My hon. Friend asks me to distinguish between members of the armed forces and others who serve as public servants, such as teachers and members of the emergency services, but that would be a legally untenable position. He also asked me to estimate the costs involved. We have not made a specific estimate of the cost of backdating armed forces preserved pensions to prior to 1975, and my hon. Friend alluded to some of the difficulties that would prevent us from achieving that.

We have made a general examination, and the numbers affected are very large, so the costs, whether for the armed forces or more widely, would be considerable and would run into billions of pounds. I fully recognise that a number of individuals who have no occupational pension rights for their time in the armed forces—

It being Seven o'clock, the motion for the Adjournment of the House lapsed, without Question put.

Motion made, and Question proposed, That this House do now adjourn.—[Mr. Alan Campbell.]

I recognise that a number of individuals who have no occupational pension rights for their time in the armed forces are aggrieved that improvements to pension provisions since the mid-1970s were not applied retrospectively, but that does not mean that the work and commitment of those who served in the armed forces before 1975 is not valued. We value their contribution in many other ways, but I have set out the context in which judgments have to be made. I urge my hon. Friend to accept that his campaign would not apply to the armed forces alone, and it would have to apply to all public sector schemes. The costs for the armed forces would be prohibitive, and the wider costs, too, would be of considerable magnitude and would be simply unaffordable.

Successive Governments have taken the same view. There is no realistic prospect that this or any other Government could afford the many billions of pounds that would need to be found to address the issue. That is an easy statement to make, but the real test is the legal one. The issue has been legally tested, and a claim for pre-1975 pension entitlement for the armed forces failed in the High Court in 2003, in the House of Lords in 2004, and in the European Court of Human Rights in 2006. There are other legacy issues, in addition to the pre-1975 pension entitlement that arose from Government economic policies and other improvements to AFPS 75, which did not cover those who served before the changes were made. Issues such as pension troughs, widows’ and widowers’ pensions for life, widows’ post-retirement entitlement, and widows’ third-rate and half-rate pensions are not unique to the armed forces, as there is a read-across to other public sector schemes. As I have said, making retrospective changes to pension schemes would have financial implications across the wider public sector.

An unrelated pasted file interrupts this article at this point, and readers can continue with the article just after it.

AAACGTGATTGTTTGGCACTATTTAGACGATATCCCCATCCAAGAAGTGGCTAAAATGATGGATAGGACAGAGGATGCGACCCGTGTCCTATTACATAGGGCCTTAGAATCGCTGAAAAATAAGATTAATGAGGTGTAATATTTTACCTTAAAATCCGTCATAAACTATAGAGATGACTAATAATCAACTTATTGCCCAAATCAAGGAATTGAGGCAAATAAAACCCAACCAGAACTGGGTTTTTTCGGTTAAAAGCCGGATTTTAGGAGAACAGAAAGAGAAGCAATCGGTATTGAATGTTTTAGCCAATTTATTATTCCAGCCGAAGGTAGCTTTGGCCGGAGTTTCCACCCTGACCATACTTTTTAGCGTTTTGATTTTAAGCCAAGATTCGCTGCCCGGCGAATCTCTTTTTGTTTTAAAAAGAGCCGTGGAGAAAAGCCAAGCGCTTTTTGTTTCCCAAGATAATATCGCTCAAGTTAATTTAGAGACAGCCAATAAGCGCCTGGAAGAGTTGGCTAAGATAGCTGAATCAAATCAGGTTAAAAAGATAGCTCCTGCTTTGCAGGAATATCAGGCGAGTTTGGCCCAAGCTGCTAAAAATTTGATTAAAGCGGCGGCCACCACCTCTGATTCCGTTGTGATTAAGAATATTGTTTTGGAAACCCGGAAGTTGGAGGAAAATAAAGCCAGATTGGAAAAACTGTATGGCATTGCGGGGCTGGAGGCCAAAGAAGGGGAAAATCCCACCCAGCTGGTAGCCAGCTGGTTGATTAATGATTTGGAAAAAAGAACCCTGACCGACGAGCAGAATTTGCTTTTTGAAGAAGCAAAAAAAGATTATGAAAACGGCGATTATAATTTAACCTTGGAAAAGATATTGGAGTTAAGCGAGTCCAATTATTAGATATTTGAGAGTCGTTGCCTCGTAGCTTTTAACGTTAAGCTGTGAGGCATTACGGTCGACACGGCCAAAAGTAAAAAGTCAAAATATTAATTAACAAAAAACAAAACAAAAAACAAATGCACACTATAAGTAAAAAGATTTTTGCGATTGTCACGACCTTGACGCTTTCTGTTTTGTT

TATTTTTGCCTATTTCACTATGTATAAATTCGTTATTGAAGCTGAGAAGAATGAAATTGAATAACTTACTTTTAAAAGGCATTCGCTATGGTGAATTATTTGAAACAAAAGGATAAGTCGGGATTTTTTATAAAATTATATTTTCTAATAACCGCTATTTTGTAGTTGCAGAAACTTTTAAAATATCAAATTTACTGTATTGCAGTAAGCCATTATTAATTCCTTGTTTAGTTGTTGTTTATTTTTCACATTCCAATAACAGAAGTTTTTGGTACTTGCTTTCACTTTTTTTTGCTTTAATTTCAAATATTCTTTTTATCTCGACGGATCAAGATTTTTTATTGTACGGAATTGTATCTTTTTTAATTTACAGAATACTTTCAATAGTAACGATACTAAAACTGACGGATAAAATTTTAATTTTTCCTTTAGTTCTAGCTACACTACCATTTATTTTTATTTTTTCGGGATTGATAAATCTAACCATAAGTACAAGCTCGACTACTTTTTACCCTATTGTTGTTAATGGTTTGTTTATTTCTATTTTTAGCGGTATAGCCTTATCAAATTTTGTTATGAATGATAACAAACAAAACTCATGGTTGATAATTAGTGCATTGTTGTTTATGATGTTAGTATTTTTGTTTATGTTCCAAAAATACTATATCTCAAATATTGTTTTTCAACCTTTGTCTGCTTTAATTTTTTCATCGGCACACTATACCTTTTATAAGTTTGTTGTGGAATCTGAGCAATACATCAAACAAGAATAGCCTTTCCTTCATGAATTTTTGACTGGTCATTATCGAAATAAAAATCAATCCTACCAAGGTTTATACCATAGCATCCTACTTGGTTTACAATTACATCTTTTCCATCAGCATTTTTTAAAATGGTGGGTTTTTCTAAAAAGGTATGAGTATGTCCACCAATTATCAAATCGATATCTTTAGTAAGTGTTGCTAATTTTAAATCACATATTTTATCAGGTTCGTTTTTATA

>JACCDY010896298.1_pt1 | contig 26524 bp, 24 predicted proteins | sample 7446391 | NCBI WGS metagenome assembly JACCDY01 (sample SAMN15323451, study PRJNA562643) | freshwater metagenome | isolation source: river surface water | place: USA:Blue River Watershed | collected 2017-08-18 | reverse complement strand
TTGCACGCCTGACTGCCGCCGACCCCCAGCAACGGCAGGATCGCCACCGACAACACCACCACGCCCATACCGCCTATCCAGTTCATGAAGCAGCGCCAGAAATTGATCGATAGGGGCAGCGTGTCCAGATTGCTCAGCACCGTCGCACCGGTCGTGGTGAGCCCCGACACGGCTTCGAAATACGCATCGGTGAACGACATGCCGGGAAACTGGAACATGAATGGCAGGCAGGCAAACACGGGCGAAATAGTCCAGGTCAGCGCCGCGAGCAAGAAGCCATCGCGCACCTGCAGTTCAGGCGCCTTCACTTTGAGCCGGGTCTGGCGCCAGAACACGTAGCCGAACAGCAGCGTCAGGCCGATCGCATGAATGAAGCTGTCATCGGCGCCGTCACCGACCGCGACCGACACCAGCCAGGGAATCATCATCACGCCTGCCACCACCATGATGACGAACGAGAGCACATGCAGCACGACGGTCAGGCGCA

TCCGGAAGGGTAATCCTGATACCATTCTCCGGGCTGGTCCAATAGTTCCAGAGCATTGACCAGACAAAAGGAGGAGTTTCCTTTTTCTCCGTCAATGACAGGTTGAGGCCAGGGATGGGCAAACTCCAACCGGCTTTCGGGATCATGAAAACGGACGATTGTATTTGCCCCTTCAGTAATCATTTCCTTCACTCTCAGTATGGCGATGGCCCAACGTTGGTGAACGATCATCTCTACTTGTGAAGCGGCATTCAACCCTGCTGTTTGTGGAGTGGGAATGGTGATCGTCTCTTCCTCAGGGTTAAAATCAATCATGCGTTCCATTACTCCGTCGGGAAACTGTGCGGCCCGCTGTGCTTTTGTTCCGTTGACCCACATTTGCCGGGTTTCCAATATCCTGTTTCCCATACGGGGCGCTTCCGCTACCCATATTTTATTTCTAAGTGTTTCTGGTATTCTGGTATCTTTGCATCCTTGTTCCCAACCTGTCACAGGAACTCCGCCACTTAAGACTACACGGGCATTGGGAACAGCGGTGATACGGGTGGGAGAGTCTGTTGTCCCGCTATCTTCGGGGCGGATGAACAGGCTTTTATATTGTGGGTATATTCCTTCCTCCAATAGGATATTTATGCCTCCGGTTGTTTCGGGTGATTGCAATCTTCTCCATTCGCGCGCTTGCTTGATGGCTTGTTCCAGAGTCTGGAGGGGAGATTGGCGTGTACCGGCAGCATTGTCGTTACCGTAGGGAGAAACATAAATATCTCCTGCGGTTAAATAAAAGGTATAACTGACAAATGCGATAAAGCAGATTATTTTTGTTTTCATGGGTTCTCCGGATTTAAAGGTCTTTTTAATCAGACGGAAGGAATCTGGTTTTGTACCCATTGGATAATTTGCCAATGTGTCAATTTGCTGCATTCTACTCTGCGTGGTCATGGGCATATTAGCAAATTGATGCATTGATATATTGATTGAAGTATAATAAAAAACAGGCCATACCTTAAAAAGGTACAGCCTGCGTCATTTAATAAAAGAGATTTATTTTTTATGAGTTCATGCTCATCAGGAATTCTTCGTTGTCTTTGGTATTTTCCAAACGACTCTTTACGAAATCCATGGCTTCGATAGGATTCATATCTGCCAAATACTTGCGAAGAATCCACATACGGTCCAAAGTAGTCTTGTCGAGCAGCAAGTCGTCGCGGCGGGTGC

My hon. Friend said that we are proposing to spend money on nuclear defence, and I accept that that is the case. He urged us not to spend that money and to give it to the pensioners instead. Everyone wants a say in how that money is spent but, interestingly, when the public considered the matter, it wanted to retain the country’s nuclear defences. They will have another opportunity to consider the issue as the debate develops in the coming weeks before we make a decision. It is easy for my hon. Friend to make that equation, but he would have to queue up with everyone else who is campaigning for us not to go down that road and who has their own ideas about how that money should be disbursed. He should take into account, too, the public mood on that specific aspect of our national defence. I suspect, however, that we will find ourselves on different sides of the debate.